You and I have/had something in common: writing at the office, when you should be doing your job. Now that you work in the realm of literature, has your writing routine changed greatly?
It has changed a little, in that I have the luxury (sometimes) of setting aside a certain part of the day as "writing time." I kind of miss the urgency and secrecy of writing at work, but then again, it can cramp your style, that working thing. I'm glad I have the time but lately I've been artificially shortening my time-at-desk, just to get the intensity level up. My next step is going to be to start yelling at myself in my former boss's voice, while wearing a toupee like he wore and obsessively digging at my rear the way he used to do. Ah, the memories!

You teach at Syracuse University. What is an Orangeman?
An Orangeman is someone who has eaten too much citrus and turned orange and swollen up to about six times their normal size. And, if they then choose to go to sea on a ship, that is what's known as a "navel Orangeman." The sad thing is, at graduation, you'll walk around on campus and they'll be like crates and crates of Orange peels, surrounded by weeping parents. Always a difficult time of year.

Actually, it has to do with William of Orange, who was, I think, this really excellent 17th century basketball player.

Can you teach somebody to be a good writer? Or if they've got it, they've got it and if they don't…well, you can at least teach them good grammar?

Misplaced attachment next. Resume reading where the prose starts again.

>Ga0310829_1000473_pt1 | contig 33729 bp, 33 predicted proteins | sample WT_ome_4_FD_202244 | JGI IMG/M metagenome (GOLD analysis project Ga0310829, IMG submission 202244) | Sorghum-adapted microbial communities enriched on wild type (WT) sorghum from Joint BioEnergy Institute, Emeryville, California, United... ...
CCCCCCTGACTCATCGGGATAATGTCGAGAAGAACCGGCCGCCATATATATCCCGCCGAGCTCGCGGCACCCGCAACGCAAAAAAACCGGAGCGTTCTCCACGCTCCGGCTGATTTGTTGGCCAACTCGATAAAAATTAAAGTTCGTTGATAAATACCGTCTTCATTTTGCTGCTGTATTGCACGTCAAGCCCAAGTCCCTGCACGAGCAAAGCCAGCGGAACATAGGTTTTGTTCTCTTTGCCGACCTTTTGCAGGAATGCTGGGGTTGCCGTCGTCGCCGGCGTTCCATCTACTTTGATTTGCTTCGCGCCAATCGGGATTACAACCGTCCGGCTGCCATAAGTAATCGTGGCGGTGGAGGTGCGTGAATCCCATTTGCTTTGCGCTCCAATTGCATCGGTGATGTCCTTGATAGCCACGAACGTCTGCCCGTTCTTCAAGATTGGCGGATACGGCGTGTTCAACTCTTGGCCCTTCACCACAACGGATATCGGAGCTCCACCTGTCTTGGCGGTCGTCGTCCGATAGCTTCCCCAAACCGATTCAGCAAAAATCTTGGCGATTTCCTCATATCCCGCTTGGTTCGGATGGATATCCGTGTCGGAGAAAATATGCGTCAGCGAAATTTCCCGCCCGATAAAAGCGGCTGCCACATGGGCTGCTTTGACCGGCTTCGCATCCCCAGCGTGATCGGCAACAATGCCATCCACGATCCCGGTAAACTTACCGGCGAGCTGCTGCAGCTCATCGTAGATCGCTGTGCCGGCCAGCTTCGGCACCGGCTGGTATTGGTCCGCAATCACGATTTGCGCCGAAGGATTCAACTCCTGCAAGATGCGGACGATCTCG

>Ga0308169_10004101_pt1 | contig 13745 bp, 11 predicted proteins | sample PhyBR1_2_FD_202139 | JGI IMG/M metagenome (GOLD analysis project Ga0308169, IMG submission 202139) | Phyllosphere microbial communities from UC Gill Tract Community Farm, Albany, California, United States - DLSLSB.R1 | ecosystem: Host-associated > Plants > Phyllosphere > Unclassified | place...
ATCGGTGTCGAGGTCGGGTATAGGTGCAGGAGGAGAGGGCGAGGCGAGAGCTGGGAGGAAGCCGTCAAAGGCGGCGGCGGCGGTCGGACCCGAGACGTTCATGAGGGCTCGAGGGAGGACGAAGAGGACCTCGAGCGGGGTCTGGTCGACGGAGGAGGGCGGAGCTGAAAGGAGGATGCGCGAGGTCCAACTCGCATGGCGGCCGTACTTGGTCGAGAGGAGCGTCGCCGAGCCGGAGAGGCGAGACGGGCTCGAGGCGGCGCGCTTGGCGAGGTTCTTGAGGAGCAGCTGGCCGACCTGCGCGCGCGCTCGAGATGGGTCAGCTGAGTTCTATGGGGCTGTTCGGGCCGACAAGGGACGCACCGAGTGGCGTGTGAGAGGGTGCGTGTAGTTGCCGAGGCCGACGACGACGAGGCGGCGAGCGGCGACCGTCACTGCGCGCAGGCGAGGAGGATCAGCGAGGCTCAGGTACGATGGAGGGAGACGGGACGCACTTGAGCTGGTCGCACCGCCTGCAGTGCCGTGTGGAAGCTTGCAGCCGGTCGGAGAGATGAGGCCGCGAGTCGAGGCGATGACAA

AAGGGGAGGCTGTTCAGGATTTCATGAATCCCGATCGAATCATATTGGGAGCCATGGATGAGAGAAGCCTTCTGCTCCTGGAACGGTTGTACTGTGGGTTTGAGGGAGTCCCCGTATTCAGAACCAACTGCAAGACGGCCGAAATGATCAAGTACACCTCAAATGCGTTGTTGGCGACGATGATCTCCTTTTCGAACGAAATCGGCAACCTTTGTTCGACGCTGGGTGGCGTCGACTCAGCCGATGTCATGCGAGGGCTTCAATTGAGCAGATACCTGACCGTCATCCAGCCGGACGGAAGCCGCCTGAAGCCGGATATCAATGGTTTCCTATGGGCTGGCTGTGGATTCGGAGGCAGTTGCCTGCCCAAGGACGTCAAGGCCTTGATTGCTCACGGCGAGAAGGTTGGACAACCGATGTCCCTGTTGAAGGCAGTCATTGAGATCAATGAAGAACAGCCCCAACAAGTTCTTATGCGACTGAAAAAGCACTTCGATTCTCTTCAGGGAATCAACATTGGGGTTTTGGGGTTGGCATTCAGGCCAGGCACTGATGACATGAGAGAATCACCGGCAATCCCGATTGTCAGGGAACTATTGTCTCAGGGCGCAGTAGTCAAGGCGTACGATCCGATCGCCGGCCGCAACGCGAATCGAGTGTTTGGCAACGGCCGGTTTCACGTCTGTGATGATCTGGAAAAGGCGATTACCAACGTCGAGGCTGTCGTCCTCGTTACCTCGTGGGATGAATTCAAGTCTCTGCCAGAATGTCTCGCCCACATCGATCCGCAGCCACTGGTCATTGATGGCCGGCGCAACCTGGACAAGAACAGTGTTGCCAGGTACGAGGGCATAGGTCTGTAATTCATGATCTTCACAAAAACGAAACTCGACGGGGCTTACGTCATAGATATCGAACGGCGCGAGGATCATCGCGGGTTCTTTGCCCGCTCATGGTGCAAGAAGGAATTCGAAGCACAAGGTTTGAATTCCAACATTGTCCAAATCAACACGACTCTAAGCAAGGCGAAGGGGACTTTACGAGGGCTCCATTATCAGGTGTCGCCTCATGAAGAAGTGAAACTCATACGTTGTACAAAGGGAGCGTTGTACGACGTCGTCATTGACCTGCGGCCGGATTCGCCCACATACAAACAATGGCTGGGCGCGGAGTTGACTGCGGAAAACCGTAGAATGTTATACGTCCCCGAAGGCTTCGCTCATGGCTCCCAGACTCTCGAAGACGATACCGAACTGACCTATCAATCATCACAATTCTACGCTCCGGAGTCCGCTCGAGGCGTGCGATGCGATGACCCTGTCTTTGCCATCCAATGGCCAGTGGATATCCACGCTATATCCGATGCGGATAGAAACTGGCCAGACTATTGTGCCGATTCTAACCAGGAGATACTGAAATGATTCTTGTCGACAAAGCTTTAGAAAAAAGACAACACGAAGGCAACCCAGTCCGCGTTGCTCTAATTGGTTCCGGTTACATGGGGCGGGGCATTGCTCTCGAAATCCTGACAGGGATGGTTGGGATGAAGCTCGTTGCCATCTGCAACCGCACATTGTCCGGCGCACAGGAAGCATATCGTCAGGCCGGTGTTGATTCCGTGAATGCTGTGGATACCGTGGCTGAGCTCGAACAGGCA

I think you can take a talented young writer and speed them along, by exposing them to other writers and a high level of expectation and great literature. I think of it this way: the young writer is plodding through a dense forest, on ice skates. If a writing program does what it should, a frozen pond magically appears, and the writer moves forward more quickly for the following three years. And sometimes there are outright miraculous leaps forward.

How does it feel to be the 72nd person interviewed for

Well, it hurts. Why did it take so long? Who were the other 71? What did they have that I didn't? Was it because they were richer? More beautiful? You just can't imagine the agony I've endured over the last few years, as I sat by the phone, waiting and waiting for you to call, and then remembered that that phone had been disconnected, and that I didn't know of your existence and you didn't know of mine. And all that time, running through my head, was the painful mantra: There are 71 people in the world someone named Claire Zulkey finds more compelling and interesting than you, George, you big disappointing dullard.

But now I feel better.